Stack Overflow is a community of 4.7 million programmers, just like you, helping each other.

Join them; it only takes a minute:

Sign up
Join the Stack Overflow community to:
  1. Ask programming questions
  2. Answer and help your peers
  3. Get recognized for your expertise

I recently made a small app for a friend and then made it a public app, in doing so I forgot that it connects to my MS SQL DB and checks for values. Someone used Red Gate .Net Reflector to get my password and destroy it all. I've contacted their ISP and they are looking into it, apparently this person has a static ip with them.

So this is a lesson learned at a heavy price for me. How can I prevent this from happening again? How can I get away from the unsafe connection string they were able to use?

share|improve this question
up vote 2 down vote accepted

Never hard code connection strings. Use the configuration section provided for it (connectionStrings), and if really paranoid, encrypt it.

If you are using a shared database, you should not even have a connection string on the client, but create a service point (for example a webservice) that will connect to the database on their behalf. The client can connect to this and your connection string is safe behind your service, which is in your control and on your server.

share|improve this answer
    
Why the downvote? – Oded Jun 26 '10 at 19:42

Don't expose a database connection, but have your app communicate through a webservice, or similar, that only has methods and privileges, to do what the app needs.

If you absolutely need the database connection, make sure the user only has read permissions on the database.

Encrypting the connection string is a start, but your program will have to know how to decrypt it for it to be useful. If your program can decrypt it, an attacker will also be able to - you can only affect the amount of work he needs to put in it.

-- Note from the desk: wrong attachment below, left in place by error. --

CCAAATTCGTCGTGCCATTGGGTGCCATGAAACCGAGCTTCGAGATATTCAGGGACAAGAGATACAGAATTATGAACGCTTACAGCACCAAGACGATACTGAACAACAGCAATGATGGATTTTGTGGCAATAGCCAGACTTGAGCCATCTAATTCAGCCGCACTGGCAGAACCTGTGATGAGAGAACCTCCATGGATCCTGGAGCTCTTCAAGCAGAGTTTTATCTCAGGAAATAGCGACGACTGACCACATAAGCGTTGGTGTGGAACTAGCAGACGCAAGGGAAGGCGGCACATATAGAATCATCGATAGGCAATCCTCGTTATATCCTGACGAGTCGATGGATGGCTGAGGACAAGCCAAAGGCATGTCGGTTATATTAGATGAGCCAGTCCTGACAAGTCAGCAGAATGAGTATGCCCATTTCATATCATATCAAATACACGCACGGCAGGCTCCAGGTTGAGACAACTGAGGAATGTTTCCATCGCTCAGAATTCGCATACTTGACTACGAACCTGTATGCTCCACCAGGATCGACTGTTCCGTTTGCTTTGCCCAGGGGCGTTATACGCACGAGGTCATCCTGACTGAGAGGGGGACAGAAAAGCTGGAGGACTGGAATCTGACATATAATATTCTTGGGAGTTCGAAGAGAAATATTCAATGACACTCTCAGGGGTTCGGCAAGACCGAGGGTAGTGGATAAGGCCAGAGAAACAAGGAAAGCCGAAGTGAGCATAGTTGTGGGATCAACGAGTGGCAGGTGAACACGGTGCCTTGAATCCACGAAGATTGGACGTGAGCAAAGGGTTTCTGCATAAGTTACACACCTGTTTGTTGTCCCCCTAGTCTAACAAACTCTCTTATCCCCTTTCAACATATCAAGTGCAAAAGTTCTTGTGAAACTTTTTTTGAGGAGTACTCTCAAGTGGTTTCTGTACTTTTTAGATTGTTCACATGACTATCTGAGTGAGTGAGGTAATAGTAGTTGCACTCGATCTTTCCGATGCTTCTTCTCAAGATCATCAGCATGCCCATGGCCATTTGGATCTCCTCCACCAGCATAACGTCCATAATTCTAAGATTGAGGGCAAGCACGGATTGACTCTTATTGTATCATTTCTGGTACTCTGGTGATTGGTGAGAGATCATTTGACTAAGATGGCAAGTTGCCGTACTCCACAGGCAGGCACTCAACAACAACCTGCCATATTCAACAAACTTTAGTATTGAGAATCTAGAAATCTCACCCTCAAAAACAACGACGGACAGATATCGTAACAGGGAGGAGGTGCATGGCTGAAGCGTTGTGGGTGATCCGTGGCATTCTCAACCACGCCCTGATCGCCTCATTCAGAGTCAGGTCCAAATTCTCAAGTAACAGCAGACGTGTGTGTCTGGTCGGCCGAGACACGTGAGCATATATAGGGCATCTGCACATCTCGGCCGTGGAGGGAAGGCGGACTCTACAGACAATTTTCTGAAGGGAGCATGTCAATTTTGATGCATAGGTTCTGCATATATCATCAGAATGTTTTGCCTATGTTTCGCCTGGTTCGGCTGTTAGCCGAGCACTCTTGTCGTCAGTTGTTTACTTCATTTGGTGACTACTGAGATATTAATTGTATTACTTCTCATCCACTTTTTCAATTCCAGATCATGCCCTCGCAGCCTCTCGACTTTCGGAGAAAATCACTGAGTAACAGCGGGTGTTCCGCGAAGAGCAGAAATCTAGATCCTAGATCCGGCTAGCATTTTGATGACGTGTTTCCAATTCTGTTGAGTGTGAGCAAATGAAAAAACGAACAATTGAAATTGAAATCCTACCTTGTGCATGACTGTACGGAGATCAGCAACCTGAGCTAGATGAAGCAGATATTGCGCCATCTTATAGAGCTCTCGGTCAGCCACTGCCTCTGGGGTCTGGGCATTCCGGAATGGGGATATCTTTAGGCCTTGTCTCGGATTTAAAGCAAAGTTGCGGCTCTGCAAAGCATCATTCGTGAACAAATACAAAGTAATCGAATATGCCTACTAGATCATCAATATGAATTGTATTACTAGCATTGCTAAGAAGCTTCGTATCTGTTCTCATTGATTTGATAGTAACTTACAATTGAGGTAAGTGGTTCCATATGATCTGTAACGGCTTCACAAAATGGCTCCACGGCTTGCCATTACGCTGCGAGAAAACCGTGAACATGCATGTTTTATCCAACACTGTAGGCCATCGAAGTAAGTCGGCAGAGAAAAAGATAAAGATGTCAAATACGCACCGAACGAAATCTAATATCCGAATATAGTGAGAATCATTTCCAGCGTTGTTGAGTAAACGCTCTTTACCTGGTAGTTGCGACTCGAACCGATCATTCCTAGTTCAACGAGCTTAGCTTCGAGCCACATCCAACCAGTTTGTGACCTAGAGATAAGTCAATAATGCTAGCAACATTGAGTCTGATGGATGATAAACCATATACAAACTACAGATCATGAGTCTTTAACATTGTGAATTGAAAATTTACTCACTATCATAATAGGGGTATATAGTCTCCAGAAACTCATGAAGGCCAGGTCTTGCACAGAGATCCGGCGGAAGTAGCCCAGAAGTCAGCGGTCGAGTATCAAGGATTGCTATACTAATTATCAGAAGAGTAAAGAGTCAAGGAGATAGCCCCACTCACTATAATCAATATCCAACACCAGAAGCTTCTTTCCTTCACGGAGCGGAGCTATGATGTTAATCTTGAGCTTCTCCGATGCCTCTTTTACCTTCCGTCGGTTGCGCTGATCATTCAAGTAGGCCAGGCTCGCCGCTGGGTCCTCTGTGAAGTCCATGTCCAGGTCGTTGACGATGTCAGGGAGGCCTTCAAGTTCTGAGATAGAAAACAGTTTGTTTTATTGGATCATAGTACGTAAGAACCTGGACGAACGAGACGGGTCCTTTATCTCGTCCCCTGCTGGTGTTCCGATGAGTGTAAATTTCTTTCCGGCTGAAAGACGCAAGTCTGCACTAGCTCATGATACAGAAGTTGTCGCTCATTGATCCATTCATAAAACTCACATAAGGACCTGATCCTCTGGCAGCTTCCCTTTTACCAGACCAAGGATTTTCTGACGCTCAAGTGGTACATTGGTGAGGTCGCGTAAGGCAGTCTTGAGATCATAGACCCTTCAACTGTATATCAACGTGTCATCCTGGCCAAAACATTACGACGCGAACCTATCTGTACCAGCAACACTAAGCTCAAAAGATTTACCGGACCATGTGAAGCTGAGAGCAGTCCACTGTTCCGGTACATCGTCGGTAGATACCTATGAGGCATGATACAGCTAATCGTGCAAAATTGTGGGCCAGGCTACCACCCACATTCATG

Therefore, in my opinion, you should expose a read-only service.

share|improve this answer

If it's a public app, you need to provide individual logins for each user or have a proxy sitting between the database and the application which authenticates the users and talks to the database.

Encrypting the connection string wouldn't help much, I think it can be easily decrypted with built-in tools or with Crack.net.

share|improve this answer

If you're suuuper paranoid, prompt the sysadmin for the password each time the application starts (maybe an admin interface.) That way it's only memory resident.

I love this question. Like driis said, even with encrypted connection strings you need to store a password (or key, or whatever) to decrypt your encrypted connection string. Just more layers of the same problem.

share|improve this answer

Using connection strings and encrypted sections in you config will won't stop this type of attack, it's only designed to make the config file unreadable on a machine other than which it is installed.

The only safe way is to create a web service that connects to your database to retrieve the data, and then make sure that the web service logon only has the minimum permissons required, or force the user of the web service to logon and them impersonate that user for the database connection.

It appears you don't have firewall protection to stop external connections directly to your database so I wonder what other even more dangerous ports you may have exposed to the internet???

Using a firewall to limit access to your server to http, and https protocols would reduce the chances of a successful attack.

share|improve this answer

Your Answer

 
discard

By posting your answer, you agree to the privacy policy and terms of service.

Not the answer you're looking for? Browse other questions tagged or ask your own question.